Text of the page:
The cushion covers are for sale: $AUD40

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1920s cobblers last

Cobblers lastCast-iron shoe last
made in Australia c.1920s

This is a ‘dual’ cast-iron cobblers shoe last- there are two different shapes on which to stretch and shape leather to make shoes. Cast-iron was used as it maintains its shape when in contact with wet leather and the mechanical stresses of stretching and shaping shoes.

Nowadays these heavy items are used as book ends, door stops or simply as decorative industrial forms.

There is something very satisfying about repurposing an industrial antique- giving it a new purpose and lease of life- and the functional design of the last means it is stable either end up.

The cobblers last is for sale: $AUD45

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Folding slide projector

Minolta Mini slide projectorMinolta ‘Mini’ folding slide projector
made in Japan, c.1950s

The Mini is a ‘folding’ projector in that you lift the metal case up and fold out the lens and the mechanics of the slide projector for use. It’s an incredibly efficient design – quite a feat of 50s engineering.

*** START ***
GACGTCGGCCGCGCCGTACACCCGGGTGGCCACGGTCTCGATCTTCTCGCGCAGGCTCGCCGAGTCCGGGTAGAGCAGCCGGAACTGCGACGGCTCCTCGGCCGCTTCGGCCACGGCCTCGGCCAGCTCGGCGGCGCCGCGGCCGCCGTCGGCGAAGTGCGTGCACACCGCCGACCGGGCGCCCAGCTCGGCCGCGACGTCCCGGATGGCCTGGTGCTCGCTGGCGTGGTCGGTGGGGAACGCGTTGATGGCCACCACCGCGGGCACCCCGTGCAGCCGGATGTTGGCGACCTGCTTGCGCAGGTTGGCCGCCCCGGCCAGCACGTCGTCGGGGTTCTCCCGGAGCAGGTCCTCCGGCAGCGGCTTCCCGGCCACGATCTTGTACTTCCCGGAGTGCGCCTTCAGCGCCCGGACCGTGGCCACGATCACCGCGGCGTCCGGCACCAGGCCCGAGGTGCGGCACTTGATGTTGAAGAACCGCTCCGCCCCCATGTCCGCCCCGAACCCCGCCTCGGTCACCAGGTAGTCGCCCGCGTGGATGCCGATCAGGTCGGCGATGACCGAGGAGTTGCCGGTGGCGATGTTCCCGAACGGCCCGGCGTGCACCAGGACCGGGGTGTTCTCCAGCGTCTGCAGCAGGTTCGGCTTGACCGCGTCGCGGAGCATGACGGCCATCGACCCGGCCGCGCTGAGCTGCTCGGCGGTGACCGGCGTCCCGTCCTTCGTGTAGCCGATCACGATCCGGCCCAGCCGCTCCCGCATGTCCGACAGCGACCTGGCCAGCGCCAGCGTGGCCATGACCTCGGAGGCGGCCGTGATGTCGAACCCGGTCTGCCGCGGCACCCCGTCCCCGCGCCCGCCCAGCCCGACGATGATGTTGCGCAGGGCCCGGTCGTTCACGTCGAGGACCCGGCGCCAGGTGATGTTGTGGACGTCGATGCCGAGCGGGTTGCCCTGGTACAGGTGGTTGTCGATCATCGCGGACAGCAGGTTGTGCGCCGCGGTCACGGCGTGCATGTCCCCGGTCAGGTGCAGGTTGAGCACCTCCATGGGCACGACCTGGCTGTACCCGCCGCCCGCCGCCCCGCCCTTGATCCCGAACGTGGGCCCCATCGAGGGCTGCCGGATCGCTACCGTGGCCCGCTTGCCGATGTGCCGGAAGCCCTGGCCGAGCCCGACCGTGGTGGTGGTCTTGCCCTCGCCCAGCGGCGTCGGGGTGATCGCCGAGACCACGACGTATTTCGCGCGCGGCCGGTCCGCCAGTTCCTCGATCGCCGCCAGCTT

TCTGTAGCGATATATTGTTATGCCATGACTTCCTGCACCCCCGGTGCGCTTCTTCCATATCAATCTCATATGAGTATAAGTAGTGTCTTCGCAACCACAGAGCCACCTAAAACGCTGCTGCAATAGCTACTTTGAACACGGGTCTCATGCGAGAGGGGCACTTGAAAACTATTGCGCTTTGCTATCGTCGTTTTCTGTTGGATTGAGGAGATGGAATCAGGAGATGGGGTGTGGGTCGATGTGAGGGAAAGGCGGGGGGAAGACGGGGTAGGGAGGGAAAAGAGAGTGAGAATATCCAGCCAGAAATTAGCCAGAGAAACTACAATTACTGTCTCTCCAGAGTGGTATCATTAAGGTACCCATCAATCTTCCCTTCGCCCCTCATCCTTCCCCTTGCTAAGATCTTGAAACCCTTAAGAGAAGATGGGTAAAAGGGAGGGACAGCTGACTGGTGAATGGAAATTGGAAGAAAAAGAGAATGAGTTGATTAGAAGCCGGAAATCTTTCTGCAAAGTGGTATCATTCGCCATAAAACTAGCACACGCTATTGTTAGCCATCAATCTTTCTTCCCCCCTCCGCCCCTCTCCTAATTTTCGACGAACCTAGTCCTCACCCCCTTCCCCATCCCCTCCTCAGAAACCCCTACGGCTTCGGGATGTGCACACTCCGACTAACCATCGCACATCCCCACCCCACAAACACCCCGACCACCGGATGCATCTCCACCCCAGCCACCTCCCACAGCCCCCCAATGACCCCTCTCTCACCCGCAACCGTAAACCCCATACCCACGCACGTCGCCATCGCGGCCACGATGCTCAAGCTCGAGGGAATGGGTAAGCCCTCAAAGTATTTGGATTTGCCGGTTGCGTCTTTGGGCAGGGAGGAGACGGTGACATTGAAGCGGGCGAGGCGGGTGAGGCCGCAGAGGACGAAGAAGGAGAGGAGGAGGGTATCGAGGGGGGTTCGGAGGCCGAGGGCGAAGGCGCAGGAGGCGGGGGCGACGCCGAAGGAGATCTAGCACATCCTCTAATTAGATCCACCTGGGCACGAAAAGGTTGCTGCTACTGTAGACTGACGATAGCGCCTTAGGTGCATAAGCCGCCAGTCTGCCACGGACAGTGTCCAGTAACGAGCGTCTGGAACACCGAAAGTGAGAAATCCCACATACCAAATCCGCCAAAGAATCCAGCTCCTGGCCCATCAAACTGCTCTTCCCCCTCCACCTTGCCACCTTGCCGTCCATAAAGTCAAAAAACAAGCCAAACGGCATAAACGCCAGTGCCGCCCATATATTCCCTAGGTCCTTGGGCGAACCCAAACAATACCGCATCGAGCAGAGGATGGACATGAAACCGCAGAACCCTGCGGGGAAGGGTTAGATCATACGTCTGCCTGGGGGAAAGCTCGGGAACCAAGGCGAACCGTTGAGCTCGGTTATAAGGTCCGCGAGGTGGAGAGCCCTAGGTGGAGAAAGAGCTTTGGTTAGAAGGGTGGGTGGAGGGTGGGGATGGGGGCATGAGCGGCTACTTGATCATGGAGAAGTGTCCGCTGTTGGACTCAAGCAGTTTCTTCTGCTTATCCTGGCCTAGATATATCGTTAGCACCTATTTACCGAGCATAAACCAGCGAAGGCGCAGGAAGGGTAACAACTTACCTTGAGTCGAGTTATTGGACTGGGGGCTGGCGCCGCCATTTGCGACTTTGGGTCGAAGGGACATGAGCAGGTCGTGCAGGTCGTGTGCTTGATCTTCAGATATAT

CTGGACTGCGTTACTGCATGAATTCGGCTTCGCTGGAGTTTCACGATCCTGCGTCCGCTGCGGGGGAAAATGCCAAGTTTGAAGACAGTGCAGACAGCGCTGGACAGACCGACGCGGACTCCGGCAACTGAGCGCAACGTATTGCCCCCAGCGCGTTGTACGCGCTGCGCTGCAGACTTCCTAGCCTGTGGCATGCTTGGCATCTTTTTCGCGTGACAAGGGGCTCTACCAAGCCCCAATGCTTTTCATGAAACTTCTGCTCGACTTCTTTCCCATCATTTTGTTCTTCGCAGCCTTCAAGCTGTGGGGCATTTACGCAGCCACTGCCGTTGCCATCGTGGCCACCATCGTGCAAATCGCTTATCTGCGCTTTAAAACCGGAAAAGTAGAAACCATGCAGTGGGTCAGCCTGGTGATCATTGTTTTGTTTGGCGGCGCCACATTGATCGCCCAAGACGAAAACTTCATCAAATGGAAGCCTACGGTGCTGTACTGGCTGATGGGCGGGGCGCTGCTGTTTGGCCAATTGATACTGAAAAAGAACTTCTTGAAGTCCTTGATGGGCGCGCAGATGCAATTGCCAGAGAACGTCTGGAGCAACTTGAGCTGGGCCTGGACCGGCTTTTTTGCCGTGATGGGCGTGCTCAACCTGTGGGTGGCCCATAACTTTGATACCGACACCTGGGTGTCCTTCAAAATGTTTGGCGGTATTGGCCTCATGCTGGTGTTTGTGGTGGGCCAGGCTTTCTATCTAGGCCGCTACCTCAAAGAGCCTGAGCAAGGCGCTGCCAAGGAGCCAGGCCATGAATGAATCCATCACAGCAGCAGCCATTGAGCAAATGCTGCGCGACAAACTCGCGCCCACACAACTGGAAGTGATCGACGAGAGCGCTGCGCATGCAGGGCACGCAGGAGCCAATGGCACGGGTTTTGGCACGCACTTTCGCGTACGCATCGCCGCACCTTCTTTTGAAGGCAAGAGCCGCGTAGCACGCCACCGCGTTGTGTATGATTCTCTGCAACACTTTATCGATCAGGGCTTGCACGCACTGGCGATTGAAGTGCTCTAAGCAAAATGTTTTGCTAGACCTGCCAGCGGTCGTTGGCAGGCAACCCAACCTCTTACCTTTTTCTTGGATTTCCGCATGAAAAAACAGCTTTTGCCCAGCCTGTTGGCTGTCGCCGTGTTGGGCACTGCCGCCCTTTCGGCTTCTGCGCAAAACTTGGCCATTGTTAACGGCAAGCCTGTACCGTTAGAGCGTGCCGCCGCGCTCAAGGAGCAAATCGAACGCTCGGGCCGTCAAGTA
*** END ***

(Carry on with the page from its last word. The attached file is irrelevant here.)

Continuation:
The Mini comes with its own funky white vinyl bag [black piping, metal zip, internal compartments for all the bits] a dual slide changer AND an ‘Autochanger’ and is excellent working condition. The Autochanger allows you to stack a number of 35mm slides on both sides so one needed hold up the slide-show too long.

The lens is 1:2.5, f=7.5mm, and it runs on 200-240 V, AC/DC. The current bulb is still working, and I have researched replacement bulbs: a $10 CDS 100 watt, 115-120 volt bulb will suffice. There’s a cute little bakelite on/off switch on the electrical cord.

The folding slide projector is for sale: $AUD125

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Kodak Brownies

Kodak Brownie camerasKodak Brownie cameras
127 Model 1 camera, 1952-1959
127 Model 2 camera, 1959-1963
Baby Brownie, 1948-1952 : all made in London, England.

From left to right in this image are the Model 1, Model 2 and Baby Brownie cameras. They are all made of bakelite, and all take 127 film. This film is no longer available but instructions exist [YouTube] that explain how to cut down 35mm film to suit- and of course 35mm film is still able to be processed today.

Model 1 has lost its winding mechanism, but comes in its original carry case. It has a Meniscus f/14 lens. Model 2 has a larger, Dakon f/11 lens. The Baby Brownie has a Meniscus lens and a flip up viewfinder. It has a button under the lens for brief time exposure, and it too has its own original carry case.

The three cameras are for sale: $AUD95

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Wind-up movie camera

Kodak Brownie movie cameraKodak Brownie Movie Camera, Model 2
made in USA, 1956-1958

I have a great fondness for all things camera…my father was a photographer and now my son is involved in photography…he took all the images on this blog.